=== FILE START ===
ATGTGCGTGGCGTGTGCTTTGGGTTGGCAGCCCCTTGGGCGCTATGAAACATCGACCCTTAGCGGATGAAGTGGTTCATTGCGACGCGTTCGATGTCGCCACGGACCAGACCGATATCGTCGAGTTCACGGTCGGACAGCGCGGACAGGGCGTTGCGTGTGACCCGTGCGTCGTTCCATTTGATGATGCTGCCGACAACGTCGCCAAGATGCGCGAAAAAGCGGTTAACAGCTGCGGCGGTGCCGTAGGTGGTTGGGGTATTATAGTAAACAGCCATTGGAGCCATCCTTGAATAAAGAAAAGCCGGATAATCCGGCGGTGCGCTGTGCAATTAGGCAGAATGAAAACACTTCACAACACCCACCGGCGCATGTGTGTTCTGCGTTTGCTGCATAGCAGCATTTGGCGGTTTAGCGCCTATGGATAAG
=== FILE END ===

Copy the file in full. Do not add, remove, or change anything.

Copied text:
ATGTGCGTGGCGTGTGCTTTGGGTTGGCAGCCCCTTGGGCGCTATGAAACATCGACCCTTAGCGGATGAAGTGGTTCATTGCGACGCGTTCGATGTCGCCACGGACCAGACCGATATCGTCGAGTTCACGGTCGGACAGCGCGGACAGGGCGTTGCGTGTGACCCGTGCGTCGTTCCATTTGATGATGCTGCCGACAACGTCGCCAAGATGCGCGAAAAAGCGGTTAACAGCTGCGGCGGTGCCGTAGGTGGTTGGGGTATTATAGTAAACAGCCATTGGAGCCATCCTTGAATAAAGAAAAGCCGGATAATCCGGCGGTGCGCTGTGCAATTAGGCAGAATGAAAACACTTCACAACACCCACCGGCGCATGTGTGTTCTGCGTTTGCTGCATAGCAGCATTTGGCGGTTTAGCGCCTATGGATAAG